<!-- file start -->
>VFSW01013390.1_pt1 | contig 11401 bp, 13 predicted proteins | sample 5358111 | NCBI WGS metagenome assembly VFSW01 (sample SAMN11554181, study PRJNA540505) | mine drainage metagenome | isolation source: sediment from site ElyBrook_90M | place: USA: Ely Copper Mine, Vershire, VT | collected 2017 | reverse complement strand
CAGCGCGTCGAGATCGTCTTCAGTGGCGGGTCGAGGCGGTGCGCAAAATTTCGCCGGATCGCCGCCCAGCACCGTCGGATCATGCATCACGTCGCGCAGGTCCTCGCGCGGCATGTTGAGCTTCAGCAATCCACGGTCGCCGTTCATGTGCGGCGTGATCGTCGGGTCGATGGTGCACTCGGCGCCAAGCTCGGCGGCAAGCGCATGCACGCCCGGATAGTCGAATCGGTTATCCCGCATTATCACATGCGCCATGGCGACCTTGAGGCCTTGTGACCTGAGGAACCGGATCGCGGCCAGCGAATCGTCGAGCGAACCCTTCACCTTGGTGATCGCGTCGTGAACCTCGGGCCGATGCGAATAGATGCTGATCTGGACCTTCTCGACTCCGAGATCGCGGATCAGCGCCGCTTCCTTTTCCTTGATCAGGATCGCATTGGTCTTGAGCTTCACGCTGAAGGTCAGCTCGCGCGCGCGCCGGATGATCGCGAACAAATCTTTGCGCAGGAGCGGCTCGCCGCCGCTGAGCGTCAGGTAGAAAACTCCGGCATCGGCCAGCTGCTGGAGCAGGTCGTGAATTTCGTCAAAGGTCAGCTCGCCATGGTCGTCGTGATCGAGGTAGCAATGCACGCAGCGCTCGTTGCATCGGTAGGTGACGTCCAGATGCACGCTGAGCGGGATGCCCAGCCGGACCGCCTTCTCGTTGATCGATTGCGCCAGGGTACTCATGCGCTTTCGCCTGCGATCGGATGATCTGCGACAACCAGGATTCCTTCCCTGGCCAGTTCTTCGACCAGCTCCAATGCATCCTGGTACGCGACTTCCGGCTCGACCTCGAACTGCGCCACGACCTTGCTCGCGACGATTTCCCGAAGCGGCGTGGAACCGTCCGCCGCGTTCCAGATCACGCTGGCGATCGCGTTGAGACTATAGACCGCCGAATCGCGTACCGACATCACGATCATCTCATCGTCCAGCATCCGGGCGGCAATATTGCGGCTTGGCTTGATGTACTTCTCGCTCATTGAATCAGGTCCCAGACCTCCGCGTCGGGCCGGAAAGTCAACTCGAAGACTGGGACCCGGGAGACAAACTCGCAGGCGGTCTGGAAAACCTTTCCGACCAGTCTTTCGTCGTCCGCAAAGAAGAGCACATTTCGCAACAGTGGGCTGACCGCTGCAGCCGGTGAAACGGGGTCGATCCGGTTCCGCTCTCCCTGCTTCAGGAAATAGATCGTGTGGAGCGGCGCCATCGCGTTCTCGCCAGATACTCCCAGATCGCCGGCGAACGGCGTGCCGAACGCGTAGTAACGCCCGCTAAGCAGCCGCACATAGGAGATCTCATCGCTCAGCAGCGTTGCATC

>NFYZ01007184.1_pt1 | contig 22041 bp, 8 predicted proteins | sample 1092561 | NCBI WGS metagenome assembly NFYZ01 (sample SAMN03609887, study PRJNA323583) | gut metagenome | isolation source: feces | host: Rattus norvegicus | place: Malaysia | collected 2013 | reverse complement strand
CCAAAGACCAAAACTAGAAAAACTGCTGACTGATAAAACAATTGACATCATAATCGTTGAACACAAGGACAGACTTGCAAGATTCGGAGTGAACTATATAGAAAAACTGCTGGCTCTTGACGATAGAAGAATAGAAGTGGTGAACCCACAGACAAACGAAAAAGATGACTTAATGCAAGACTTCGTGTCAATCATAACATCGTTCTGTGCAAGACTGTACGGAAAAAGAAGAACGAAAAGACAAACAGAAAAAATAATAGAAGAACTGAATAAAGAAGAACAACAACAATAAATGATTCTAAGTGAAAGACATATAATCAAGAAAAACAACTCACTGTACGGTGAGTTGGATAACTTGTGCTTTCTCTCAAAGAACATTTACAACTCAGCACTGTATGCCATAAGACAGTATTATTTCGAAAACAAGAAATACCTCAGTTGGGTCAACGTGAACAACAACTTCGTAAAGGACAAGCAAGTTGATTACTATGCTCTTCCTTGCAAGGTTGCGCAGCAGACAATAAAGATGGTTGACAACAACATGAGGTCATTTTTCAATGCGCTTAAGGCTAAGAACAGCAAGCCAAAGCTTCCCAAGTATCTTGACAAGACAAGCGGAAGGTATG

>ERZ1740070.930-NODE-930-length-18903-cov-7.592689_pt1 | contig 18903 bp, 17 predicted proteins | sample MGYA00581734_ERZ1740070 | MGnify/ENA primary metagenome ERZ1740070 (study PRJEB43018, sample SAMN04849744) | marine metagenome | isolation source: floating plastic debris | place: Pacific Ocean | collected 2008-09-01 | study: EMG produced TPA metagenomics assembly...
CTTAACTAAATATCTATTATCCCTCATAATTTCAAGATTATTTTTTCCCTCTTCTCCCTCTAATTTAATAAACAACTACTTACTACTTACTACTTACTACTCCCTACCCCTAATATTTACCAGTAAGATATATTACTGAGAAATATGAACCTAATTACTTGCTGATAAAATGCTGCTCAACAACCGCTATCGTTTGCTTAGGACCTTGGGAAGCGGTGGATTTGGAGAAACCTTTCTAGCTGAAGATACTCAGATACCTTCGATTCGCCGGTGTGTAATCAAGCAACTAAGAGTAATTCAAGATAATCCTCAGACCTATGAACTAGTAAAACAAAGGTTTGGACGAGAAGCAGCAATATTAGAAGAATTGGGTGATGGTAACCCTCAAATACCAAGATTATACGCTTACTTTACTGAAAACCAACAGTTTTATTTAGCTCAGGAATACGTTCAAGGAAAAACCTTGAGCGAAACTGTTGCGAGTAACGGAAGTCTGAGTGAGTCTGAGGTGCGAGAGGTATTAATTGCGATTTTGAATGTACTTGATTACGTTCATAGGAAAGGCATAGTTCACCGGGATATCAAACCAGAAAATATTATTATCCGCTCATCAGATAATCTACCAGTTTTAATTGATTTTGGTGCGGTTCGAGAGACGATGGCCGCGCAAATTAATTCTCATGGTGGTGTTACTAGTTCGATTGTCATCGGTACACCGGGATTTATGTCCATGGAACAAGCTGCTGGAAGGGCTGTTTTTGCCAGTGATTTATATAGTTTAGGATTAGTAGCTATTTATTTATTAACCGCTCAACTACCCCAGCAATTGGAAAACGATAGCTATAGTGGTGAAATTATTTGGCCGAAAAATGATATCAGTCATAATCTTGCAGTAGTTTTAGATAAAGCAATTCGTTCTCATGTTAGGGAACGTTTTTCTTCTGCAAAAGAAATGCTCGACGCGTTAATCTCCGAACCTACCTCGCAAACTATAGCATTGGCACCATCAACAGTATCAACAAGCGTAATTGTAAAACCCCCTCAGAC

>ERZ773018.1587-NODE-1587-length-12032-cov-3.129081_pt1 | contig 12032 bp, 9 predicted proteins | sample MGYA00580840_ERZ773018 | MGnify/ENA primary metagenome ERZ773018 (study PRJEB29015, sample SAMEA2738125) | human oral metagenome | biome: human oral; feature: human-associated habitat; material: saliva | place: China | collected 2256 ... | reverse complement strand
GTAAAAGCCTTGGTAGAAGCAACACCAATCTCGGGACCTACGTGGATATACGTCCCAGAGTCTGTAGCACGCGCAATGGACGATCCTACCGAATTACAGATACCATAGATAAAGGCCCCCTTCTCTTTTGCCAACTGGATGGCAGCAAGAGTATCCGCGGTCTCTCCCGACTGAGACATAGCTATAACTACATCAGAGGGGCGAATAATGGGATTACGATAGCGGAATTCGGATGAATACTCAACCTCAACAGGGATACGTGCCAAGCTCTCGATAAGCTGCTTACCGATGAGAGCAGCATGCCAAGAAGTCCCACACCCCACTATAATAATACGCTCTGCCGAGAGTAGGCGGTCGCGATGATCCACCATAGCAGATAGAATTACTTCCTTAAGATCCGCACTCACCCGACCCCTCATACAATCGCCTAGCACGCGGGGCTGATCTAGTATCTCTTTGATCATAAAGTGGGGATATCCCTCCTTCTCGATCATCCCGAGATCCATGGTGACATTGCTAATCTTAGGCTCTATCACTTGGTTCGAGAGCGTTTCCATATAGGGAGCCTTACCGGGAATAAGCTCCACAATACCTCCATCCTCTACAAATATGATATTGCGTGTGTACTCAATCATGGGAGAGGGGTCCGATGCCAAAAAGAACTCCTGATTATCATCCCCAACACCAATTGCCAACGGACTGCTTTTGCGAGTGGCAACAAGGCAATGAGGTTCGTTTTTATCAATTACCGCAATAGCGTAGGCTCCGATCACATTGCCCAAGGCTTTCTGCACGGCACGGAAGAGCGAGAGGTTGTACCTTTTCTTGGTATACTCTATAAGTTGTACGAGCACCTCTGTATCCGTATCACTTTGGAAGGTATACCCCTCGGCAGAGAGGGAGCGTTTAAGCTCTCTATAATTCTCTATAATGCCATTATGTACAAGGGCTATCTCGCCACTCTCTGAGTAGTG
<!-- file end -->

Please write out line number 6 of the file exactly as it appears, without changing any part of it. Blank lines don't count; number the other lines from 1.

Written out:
CTTAACTAAATATCTATTATCCCTCATAATTTCAAGATTATTTTTTCCCTCTTCTCCCTCTAATTTAATAAACAACTACTTACTACTTACTACTTACTACTCCCTACCCCTAATATTTACCAGTAAGATATATTACTGAGAAATATGAACCTAATTACTTGCTGATAAAATGCTGCTCAACAACCGCTATCGTTTGCTTAGGACCTTGGGAAGCGGTGGATTTGGAGAAACCTTTCTAGCTGAAGATACTCAGATACCTTCGATTCGCCGGTGTGTAATCAAGCAACTAAGAGTAATTCAAGATAATCCTCAGACCTATGAACTAGTAAAACAAAGGTTTGGACGAGAAGCAGCAATATTAGAAGAATTGGGTGATGGTAACCCTCAAATACCAAGATTATACGCTTACTTTACTGAAAACCAACAGTTTTATTTAGCTCAGGAATACGTTCAAGGAAAAACCTTGAGCGAAACTGTTGCGAGTAACGGAAGTCTGAGTGAGTCTGAGGTGCGAGAGGTATTAATTGCGATTTTGAATGTACTTGATTACGTTCATAGGAAAGGCATAGTTCACCGGGATATCAAACCAGAAAATATTATTATCCGCTCATCAGATAATCTACCAGTTTTAATTGATTTTGGTGCGGTTCGAGAGACGATGGCCGCGCAAATTAATTCTCATGGTGGTGTTACTAGTTCGATTGTCATCGGTACACCGGGATTTATGTCCATGGAACAAGCTGCTGGAAGGGCTGTTTTTGCCAGTGATTTATATAGTTTAGGATTAGTAGCTATTTATTTATTAACCGCTCAACTACCCCAGCAATTGGAAAACGATAGCTATAGTGGTGAAATTATTTGGCCGAAAAATGATATCAGTCATAATCTTGCAGTAGTTTTAGATAAAGCAATTCGTTCTCATGTTAGGGAACGTTTTTCTTCTGCAAAAGAAATGCTCGACGCGTTAATCTCCGAACCTACCTCGCAAACTATAGCATTGGCACCATCAACAGTATCAACAAGCGTAATTGTAAAACCCCCTCAGAC